LGBTQ Students Discrimination Bill Won't Happen Until 2019
A push to end discrimination against LGBTQ students in private schools will be delayed until at least 2019, with the government and Labor failing to reach agreement on how to balance religious freedoms against student freedom
Prime Minister Scott Morrison is now challenging Labor to allow its MPs a conscience vote in parliament on a bill he has proposed, after the government proposed amendments that Labor claim would make discrimination worse, not better.
Morrison said he would introduce a bill of his own in parliament on Wednesday, after the Senate failed to reach agreement, which the PM claimed would balance religion and LGBTQ rights.
Labor had last week introduced the Sex Discrimination Amendment (Removing Discrimination Against Students) Bill 2018, aimed at shutting down the ability for schools to expel or otherwise discriminate against students on the basis of their sexual or gender orientation. The issue came to light after sections of the Ruddock review into religious freedoms were leaked in October, and Morrison had committed to reform in the area by year's end.
"To address this issue I will be taking action to ensure amendments are introduced as soon as practicable to make it clear that no student of a non-state school should be expelled on the basis of their sexuality," Morrison said in a statement in October.
But on Monday the government shut down debate on the bill, pushing the bill to a committee stage for review. Labor managed to bring the bill back on for debate on Wednesday, but the government proposed amendments which would still allow for schools to potentially exclude gay students.
The opposition released legal advice it had received, which claimed the government-backed amendments could lead to "draconian" punishment of LGBTQ students.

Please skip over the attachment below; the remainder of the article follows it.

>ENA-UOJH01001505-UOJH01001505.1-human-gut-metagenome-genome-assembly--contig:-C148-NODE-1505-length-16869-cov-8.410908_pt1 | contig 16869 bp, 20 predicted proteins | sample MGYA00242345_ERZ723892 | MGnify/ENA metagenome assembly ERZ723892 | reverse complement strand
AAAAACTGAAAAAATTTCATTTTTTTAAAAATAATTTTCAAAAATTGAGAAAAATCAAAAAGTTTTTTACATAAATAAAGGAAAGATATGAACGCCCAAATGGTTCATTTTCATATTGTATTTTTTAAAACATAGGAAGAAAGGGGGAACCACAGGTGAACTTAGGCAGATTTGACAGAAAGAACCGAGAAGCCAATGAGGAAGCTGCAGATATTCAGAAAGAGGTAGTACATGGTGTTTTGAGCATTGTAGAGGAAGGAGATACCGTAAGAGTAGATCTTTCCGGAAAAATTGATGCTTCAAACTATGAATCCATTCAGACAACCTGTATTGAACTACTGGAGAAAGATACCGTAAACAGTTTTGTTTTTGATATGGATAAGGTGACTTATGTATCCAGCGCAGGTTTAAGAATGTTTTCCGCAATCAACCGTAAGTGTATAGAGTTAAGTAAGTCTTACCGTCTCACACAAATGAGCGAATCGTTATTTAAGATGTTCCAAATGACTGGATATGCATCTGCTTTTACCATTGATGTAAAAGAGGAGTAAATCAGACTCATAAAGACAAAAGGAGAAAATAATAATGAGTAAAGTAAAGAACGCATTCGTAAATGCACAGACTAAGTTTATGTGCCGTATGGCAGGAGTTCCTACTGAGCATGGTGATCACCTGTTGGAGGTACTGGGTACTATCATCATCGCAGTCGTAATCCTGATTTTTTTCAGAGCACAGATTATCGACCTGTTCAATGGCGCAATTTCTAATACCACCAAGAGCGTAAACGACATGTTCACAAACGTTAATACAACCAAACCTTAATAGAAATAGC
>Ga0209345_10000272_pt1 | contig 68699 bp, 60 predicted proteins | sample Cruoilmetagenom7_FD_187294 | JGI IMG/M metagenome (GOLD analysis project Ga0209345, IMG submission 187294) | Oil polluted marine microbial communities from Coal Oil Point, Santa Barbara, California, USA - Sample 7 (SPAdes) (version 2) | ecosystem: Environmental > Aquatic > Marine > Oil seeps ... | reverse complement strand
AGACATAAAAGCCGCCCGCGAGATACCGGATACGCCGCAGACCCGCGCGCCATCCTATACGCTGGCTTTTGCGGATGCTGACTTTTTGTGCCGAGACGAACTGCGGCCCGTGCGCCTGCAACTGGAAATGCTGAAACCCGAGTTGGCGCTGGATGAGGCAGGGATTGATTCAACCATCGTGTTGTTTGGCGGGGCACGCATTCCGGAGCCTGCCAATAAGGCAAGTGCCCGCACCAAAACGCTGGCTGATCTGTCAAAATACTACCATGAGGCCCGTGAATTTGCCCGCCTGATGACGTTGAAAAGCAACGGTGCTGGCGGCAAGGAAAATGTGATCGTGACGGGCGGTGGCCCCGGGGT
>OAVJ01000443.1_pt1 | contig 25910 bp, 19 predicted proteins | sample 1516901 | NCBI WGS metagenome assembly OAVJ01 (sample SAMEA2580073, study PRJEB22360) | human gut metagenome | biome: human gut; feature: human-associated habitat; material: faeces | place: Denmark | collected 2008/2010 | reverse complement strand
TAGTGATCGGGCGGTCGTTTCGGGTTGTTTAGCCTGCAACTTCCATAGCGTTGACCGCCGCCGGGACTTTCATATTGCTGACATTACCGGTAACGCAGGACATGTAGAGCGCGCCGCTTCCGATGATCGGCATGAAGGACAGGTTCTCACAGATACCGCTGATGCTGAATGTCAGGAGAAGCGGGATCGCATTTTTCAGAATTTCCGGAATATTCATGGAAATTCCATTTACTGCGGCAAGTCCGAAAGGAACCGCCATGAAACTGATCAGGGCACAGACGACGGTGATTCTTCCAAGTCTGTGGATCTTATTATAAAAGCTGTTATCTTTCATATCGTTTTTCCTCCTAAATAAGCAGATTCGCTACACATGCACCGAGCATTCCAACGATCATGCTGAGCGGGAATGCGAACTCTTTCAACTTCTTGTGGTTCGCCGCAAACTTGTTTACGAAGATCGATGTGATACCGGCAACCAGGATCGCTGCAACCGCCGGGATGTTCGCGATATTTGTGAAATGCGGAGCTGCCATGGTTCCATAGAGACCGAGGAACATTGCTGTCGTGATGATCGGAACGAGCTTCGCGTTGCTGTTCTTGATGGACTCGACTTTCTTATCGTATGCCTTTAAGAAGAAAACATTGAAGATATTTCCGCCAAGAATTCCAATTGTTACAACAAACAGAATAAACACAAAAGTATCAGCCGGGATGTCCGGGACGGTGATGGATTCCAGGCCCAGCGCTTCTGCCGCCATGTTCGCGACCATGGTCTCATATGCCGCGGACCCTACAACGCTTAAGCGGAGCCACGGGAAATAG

Labor therefore pulled its support for its own bill, dooming the anti-discrimination push and ensuring change would not happen until at least next year.
"I think that there is broad consensus around this chamber to remove inappropriate discrimination against kids in schools and other education institutions based on their sexual orientation and other related matters," government Senate leader Mathias Cormann said.
"But there is also a desire, so far unresolved, among many good people around Australia to see appropriate and reasonable protection remain in place for religious schools enabling them to conduct their affairs consistent with the tenets of their respective religions."
Labor's Senate leader Penny Wong, who had raged against government delay tactics earlier this week, expressed her disappointment on Wednesday.
"It is a disappointing outcome because it means LGBTIQ kids now face the prospect of returning to school next year knowing that they could be expelled or discriminated against because they are gay," she said.
Morrison said he would introduce his own bill later on Wednesday, but Labor leader Bill Shorten and deputy leader Tanya Plibersek said it only "further complicates issues".
"Conservatives in the Liberal Party, the Nationals and others, are all trying to introduce complicating amendments to something that really is very simple," Plibersek claimed.
"I'm worried that this will go down the same route as the marriage equality debate. Someone will be suggesting a plebiscite next."